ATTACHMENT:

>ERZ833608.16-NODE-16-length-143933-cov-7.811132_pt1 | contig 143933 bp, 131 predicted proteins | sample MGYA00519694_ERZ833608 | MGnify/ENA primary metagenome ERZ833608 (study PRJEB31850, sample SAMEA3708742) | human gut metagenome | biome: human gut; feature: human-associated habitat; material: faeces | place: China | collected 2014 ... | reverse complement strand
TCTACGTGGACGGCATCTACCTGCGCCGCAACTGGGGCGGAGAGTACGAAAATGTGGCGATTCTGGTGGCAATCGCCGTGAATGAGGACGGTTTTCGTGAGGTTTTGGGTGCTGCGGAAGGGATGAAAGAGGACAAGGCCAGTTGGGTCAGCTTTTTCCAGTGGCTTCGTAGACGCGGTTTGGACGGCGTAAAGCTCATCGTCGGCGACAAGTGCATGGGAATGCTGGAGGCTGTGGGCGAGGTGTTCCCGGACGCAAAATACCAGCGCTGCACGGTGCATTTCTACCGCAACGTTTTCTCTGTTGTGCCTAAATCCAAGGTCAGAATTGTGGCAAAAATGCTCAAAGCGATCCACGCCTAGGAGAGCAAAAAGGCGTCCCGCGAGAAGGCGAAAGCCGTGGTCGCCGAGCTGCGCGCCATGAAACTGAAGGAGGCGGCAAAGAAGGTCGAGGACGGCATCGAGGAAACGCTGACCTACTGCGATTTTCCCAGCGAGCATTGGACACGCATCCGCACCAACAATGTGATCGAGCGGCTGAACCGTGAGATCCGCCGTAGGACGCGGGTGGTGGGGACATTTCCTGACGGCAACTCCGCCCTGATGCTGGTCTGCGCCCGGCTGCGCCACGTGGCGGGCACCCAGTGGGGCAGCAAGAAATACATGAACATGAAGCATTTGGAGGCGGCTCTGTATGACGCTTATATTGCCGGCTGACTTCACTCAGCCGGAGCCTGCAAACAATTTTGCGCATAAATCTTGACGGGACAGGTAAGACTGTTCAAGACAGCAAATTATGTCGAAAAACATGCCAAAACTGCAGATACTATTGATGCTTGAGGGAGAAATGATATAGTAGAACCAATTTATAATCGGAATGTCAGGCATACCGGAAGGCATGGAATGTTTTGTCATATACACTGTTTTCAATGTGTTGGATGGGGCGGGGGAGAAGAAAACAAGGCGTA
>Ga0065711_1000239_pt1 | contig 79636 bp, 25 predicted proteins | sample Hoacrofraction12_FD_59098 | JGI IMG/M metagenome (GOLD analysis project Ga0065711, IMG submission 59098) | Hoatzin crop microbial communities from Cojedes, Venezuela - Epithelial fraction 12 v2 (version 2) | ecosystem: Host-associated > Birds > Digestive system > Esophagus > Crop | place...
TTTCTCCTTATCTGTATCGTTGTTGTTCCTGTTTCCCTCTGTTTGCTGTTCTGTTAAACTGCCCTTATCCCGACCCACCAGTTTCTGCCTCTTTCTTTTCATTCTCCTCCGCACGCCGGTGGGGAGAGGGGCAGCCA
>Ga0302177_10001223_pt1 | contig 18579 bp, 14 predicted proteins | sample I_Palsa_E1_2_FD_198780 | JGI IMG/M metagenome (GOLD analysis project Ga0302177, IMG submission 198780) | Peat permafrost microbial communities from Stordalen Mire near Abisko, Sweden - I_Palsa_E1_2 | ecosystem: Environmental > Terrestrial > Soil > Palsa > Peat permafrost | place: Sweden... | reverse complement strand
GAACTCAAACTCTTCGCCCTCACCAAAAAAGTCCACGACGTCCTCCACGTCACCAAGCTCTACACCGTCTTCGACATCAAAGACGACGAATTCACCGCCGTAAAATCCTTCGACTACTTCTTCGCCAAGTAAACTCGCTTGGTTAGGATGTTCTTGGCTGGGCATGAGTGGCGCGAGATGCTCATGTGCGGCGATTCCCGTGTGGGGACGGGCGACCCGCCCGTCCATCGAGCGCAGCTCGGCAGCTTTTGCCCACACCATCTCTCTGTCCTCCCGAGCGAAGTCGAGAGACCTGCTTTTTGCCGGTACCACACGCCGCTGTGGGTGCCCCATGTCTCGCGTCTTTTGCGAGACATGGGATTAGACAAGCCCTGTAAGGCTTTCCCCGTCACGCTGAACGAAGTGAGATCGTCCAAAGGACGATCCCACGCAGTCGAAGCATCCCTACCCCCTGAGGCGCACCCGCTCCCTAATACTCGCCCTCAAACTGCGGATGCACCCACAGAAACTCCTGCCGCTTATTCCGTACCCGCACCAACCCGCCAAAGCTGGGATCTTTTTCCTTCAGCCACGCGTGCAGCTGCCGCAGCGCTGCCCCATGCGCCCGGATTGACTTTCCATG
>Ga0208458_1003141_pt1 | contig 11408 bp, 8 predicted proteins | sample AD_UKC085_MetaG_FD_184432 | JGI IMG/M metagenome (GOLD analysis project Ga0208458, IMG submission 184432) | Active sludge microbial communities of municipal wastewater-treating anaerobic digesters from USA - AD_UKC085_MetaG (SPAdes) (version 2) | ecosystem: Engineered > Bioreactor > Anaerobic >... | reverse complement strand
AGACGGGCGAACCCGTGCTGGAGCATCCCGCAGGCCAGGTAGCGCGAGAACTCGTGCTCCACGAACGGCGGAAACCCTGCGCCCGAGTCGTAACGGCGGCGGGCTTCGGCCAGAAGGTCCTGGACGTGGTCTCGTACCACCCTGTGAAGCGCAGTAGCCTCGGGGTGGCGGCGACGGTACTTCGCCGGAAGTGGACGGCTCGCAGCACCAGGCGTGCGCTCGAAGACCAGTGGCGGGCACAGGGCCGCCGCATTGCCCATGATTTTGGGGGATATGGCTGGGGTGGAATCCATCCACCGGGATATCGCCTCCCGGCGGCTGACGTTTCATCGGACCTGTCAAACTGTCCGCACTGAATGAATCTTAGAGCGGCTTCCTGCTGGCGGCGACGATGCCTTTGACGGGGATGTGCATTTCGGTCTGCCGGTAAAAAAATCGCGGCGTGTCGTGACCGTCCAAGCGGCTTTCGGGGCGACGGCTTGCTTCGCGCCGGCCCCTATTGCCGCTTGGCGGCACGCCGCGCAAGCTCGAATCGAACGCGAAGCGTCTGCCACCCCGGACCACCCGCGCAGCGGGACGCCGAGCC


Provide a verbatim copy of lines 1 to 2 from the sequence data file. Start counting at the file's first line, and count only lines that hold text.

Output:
>ERZ833608.16-NODE-16-length-143933-cov-7.811132_pt1 | contig 143933 bp, 131 predicted proteins | sample MGYA00519694_ERZ833608 | MGnify/ENA primary metagenome ERZ833608 (study PRJEB31850, sample SAMEA3708742) | human gut metagenome | biome: human gut; feature: human-associated habitat; material: faeces | place: China | collected 2014 ... | reverse complement strand
TCTACGTGGACGGCATCTACCTGCGCCGCAACTGGGGCGGAGAGTACGAAAATGTGGCGATTCTGGTGGCAATCGCCGTGAATGAGGACGGTTTTCGTGAGGTTTTGGGTGCTGCGGAAGGGATGAAAGAGGACAAGGCCAGTTGGGTCAGCTTTTTCCAGTGGCTTCGTAGACGCGGTTTGGACGGCGTAAAGCTCATCGTCGGCGACAAGTGCATGGGAATGCTGGAGGCTGTGGGCGAGGTGTTCCCGGACGCAAAATACCAGCGCTGCACGGTGCATTTCTACCGCAACGTTTTCTCTGTTGTGCCTAAATCCAAGGTCAGAATTGTGGCAAAAATGCTCAAAGCGATCCACGCCTAGGAGAGCAAAAAGGCGTCCCGCGAGAAGGCGAAAGCCGTGGTCGCCGAGCTGCGCGCCATGAAACTGAAGGAGGCGGCAAAGAAGGTCGAGGACGGCATCGAGGAAACGCTGACCTACTGCGATTTTCCCAGCGAGCATTGGACACGCATCCGCACCAACAATGTGATCGAGCGGCTGAACCGTGAGATCCGCCGTAGGACGCGGGTGGTGGGGACATTTCCTGACGGCAACTCCGCCCTGATGCTGGTCTGCGCCCGGCTGCGCCACGTGGCGGGCACCCAGTGGGGCAGCAAGAAATACATGAACATGAAGCATTTGGAGGCGGCTCTGTATGACGCTTATATTGCCGGCTGACTTCACTCAGCCGGAGCCTGCAAACAATTTTGCGCATAAATCTTGACGGGACAGGTAAGACTGTTCAAGACAGCAAATTATGTCGAAAAACATGCCAAAACTGCAGATACTATTGATGCTTGAGGGAGAAATGATATAGTAGAACCAATTTATAATCGGAATGTCAGGCATACCGGAAGGCATGGAATGTTTTGTCATATACACTGTTTTCAATGTGTTGGATGGGGCGGGGGAGAAGAAAACAAGGCGTA